Can it be?

As the Fighting Irish prepare to bring a close to their series with Michigan this Saturday night, there is an underlying feeling of uneasiness about the way the Irish are doing their business of competing for the national championship these days that goes far beyond what coach Brian Kelly's team does on the field.

Notre Dame has always been different. The school wants to do the right thing. It also wants to tell you about it, often making it seem like other schools, dealing with similar problems, do not do it as well because they are not Notre Dame.

That's why the way they have dealt with issues on and off the field—incidents that have not cast a favorable light on the Golden Dome—have been puzzling in some instances.

In the past two years, the Notre Dame administration has had to deal with academic fraud issues, which last season cost them the services of starting quarterback Everett Golson and this season five football players.

Before that, it was the embarrassment of linebacker Manti Te'o's relationship with what turned into a fictitious girlfriend; an accusation of sexual assault made against a Notre Dame football player (an incident for which the county prosecutor did not file charges)  which ended with the suicide of the accuser, a St. Mary's College student; and a 2010 accident in which a student was killed after the tower from which he was filming practice collapsed during a storm that produced winds reportedly as strong as 51 mph.

This is not to suggest that Notre Dame was to blame in all or any of these incidents. Stuff happened, just like it has at other places around the country, such as Miami, USC, Alabama and North Carolina. Notre Dame wants to do the right thing, and indeed when something bad happens the people in charge will gather, make a pronouncement that they will deal with it, and sound as if they will do a better job of fixing it than anyone else because they are...well Notre Dame.

Such goings on...at South Bend?

By design or circumstance, Notre Dame has chosen to portray itself differently. It might happen at other places, but not at Notre Dame was the prevailing wisdom.

They were better than that.

Well, it did and it has and it will continue to happen.

But that hasn’t stopped Notre Dame from trying to make the world believe it was better.

Take, for example, the scene on campus in 1997 the weekend before the newly renovated and expanded Notre Dame Stadium was going to host its first game, against Georgia Tech. On the day before the game, a convoy of trucks arrived, each with a fully-grown tree ready to be transplanted outside of the newly expanded stadium. In a few hours, the area around the stadium was transformed from a stark, tree-less environment to an almost pastoral setting.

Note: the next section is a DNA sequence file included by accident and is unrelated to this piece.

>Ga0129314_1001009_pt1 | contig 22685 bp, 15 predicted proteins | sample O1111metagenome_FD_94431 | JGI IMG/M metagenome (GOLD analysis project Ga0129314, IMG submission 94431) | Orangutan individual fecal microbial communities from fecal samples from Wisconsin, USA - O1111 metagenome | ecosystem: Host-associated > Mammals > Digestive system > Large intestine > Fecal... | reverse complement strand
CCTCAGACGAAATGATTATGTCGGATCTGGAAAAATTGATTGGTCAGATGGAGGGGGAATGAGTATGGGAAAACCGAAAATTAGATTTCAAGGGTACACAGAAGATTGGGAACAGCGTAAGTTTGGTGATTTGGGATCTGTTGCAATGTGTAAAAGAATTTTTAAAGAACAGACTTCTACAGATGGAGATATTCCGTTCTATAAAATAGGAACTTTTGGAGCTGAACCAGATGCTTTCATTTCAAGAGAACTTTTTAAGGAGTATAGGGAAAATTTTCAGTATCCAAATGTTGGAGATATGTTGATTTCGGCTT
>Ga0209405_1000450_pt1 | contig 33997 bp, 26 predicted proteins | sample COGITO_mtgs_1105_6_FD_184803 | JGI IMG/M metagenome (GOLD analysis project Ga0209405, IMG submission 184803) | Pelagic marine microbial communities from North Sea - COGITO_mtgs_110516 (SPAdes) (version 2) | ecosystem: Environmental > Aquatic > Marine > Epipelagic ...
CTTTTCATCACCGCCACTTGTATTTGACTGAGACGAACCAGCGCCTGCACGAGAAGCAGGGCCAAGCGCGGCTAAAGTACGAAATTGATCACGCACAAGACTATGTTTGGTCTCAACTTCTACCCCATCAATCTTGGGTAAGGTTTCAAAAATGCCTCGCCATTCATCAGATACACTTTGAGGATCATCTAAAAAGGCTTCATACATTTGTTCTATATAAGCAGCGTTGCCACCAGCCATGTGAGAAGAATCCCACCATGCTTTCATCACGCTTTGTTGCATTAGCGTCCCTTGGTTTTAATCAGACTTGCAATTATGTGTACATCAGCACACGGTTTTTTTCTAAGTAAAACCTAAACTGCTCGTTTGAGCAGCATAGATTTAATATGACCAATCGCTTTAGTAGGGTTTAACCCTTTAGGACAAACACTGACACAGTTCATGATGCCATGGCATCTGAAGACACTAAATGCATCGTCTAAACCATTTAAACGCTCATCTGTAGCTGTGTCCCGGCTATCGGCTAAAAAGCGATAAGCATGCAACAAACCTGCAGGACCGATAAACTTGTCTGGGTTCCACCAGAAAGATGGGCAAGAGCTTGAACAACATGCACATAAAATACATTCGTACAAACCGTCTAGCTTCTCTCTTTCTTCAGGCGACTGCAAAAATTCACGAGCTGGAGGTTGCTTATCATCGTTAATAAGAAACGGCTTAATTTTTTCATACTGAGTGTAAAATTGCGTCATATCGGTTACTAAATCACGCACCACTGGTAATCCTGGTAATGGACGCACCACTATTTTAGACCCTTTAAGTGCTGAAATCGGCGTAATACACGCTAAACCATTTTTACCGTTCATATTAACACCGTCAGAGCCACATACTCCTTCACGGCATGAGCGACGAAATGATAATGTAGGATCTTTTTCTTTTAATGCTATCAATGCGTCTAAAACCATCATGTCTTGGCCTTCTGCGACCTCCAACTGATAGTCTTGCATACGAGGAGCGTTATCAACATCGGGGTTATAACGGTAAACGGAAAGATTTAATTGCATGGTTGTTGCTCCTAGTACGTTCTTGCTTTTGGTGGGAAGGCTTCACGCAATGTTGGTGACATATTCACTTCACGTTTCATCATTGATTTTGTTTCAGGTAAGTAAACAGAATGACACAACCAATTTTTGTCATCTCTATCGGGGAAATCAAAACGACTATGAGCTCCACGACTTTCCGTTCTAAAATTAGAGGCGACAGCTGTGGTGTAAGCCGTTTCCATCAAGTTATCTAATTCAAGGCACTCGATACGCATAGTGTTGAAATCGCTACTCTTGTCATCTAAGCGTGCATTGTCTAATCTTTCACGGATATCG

Or the conversation this reporter had sitting in former Irish coach Charlie Weis' office in the spring before his first season as the head coach. As a former ND student, Weis seemed to be the coaching equivalent of Rudy Ruettiger, who has taken on mythical proportions as a walk-on football player.

When the comparison to Rudy was made, Weis almost came out of his seat in anger, stating that he was a seasoned coach, nothing like Rudy, whom he felt was as much a media creation as anything.

Only a few months later, Weis, at the traditional pre-game pep rally before his coaching debut, could be found sitting and smiling next to Rudy himself, an honored guest and one of the featured speakers.

There is a sort of arrogance that comes across on many levels at Notre Dame in many areas. Of course, on the football field, that attitude has been tempered by the national-championship drought, which now dates back to 1988.

There seems to be a disconnect between what has always been the Notre Dame way of doing things and the reality of competing and succeeding at the level expected of Irish football, which remains the No. 1 school in college football history in terms of winning percentage.

That fact is still worth its numbers in ratings, as will be clear this weekend when Michigan visits South Bend.

Central casting couldn't have come up with a better set of storylines for NBC to kick off its 2014 coverage of Notre Dame football than a curtain call (for the foreseeable future) of the historic series with Michigan, the all-time leader in total victories: Prime-time television. Saturday night. Sellout crowd. Traditional rival. Touchdown Jesus and the Golden Dome.

But things aren't as they always were.

The 2014 college football season is already a week old and Notre Dame football hasn't been more than a quick sound bite or a video clip. Further, neither the Irish nor Michigan is regarded as a serious threat to make it into the playoffs. Even the hallowed turf at Notre Dame Stadium is changed, covered for the first time with artificial turf.

This is Notre Dame football?

Truth be told, it's not that big a deal anymore. Now the talk is about the SEC. Or the Pac-12. Or Michigan State and Wisconsin and Oklahoma and Texas and Florida State.

No. 16 Notre Dame vs. an unranked Michigan team is still a huge game. But it's different. Instead of being the leader of the pack, Notre Dame football is part of the pack.